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The newspaper of The Johns Hopkins University September 11, 2006 | Vol. 36 No. 2
Linguist Paul Smolensky Named Krieger-Eisenhower Professor

Paul Smolensky, a professor in the Cognitive Science Department of the Krieger School of Arts and Sciences, has been named a Krieger-Eisenhower Professor.

Smolensky is internationally renowned for his work in formal theoretical approaches to linguistics, in particular, for having developed, with Alan Prince of Rutgers, a novel formal characterization of the complex rule systems of grammar called Optimality Theory.

Smolensky has been a member of the Cognitive Science Department since 1994 and served as chair between 1997 and 2000. Since 1994, he has been assistant director of the Center for Language and Speech Processing. He also is the architect and director of the NSF Interdisciplinary Graduate Education Research and Training Program in Cognitive Science, which was designed to create a new breed of scientist trained in multidisciplinary approaches to the study of language and mind.

Smolensky's work begins with the recognition that higher cognitive domains like language and reasoning rely on complex symbolic rule systems, but it equally acknowledges that the higher forms of intelligence encoded in symbolic systems reside in the brain, where computation appears to be numerical, not symbolic. He has developed a mathematical theory of the mind/brain that allows for the formal combination of symbolic, numerical (neural) and statistical computation, explaining how the complex symbolic systems that characterize language and thought could be instantiated in the brain and affected by the statistical regularities inherent in experience.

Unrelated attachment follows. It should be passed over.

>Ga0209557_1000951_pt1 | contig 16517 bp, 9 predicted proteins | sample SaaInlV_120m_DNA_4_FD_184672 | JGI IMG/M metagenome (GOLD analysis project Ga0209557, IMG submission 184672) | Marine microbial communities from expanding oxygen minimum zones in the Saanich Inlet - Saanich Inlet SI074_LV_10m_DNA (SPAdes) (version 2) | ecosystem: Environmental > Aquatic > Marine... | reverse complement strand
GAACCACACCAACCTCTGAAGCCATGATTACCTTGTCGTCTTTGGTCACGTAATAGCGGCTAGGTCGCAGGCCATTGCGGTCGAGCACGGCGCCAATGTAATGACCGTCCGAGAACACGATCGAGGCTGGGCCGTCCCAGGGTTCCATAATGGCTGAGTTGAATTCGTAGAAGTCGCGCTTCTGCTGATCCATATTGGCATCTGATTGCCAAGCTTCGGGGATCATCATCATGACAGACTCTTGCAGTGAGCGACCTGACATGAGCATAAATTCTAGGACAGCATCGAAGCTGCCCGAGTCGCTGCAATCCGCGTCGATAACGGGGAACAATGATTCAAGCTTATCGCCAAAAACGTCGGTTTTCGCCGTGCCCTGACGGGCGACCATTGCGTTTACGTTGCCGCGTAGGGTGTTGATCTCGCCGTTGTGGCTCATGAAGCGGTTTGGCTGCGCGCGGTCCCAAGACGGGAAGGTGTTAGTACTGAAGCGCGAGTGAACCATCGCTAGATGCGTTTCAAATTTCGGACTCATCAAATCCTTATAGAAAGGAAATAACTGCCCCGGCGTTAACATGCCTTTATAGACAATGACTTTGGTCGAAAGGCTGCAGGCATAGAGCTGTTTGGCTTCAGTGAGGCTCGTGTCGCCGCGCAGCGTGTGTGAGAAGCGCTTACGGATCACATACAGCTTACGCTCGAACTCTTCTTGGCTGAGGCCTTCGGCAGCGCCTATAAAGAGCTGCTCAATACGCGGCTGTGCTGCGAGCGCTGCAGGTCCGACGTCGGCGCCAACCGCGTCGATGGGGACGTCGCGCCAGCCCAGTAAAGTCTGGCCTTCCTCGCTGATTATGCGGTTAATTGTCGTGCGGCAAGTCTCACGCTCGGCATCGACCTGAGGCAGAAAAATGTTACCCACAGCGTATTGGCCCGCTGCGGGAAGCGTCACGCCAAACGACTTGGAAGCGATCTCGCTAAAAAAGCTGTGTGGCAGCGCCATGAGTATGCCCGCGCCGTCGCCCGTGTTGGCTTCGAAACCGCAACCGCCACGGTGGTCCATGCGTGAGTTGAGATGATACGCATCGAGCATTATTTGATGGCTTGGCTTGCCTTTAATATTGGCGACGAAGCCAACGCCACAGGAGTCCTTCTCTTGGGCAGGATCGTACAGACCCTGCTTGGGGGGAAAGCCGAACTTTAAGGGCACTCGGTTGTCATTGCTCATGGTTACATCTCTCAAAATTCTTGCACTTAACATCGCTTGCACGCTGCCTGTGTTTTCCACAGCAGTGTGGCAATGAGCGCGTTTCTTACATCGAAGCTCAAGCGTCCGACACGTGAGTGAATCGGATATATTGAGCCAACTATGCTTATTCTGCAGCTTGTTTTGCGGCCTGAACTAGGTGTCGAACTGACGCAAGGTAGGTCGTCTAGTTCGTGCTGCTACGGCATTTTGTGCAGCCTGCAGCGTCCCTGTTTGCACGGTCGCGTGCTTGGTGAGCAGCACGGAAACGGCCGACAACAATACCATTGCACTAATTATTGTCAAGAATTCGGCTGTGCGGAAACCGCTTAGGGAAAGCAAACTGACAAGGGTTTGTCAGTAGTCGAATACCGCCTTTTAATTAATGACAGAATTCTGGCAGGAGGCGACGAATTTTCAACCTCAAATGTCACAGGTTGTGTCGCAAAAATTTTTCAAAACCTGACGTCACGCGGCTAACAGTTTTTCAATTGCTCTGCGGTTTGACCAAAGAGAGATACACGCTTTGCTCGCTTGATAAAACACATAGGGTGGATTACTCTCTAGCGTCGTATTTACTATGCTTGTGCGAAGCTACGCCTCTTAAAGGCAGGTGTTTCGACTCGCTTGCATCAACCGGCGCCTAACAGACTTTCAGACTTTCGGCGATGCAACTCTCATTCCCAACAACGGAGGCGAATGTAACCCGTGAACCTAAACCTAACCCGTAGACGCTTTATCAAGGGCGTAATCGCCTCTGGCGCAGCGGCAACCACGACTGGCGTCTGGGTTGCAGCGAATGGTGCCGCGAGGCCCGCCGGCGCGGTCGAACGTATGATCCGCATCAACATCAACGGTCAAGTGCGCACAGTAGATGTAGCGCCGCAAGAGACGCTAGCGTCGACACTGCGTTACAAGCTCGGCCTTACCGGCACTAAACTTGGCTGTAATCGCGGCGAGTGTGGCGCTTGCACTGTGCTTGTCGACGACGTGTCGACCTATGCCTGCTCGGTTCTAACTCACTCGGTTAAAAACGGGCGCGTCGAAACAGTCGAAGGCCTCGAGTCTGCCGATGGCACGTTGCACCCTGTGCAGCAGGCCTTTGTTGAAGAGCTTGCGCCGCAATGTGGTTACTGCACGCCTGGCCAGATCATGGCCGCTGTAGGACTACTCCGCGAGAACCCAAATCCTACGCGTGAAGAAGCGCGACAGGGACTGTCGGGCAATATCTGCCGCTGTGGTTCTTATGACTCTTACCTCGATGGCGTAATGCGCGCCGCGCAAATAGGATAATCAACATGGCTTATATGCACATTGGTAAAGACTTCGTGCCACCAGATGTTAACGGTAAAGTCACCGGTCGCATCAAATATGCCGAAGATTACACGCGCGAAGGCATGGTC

According to a part of this general theory, Optimality Theory, human languages share a common set of universal constraints that govern the well-formedness of words and sentences. But since these constraints are highly general, they conflict and thus at any moment some of the underlying constraints must be violated in optimal, that is, grammatical, structures. The different patterns that characterize the world's languages emerge via the differential ways languages prioritize the fixed set of universal constraints.

Optimality Theory provides a new computational architecture for human language; it is widely recognized as the most important modification to Noam Chomsky's theories of language and generative grammar to appear over the course of the last three decades.

Smolensky's innovative formal contributions to cognitive science and linguistics have been recognized by the award of numerous prizes, most recently that of the David E. Rumelhart Prize for Theoretical Contributions to Cognitive Science, in 2005. He is author or editor of well over 100 articles and of seven books, the most recent of which is the landmark two-volume work The Harmonic Mind (with JHU's Géraldine Legendre). His ongoing research is dedicated to exploring multiple aspects of Optimality Theory in phonology as well as the wider implications of his theory for psycholinguistics, neuroscience and the philosophy of mind.


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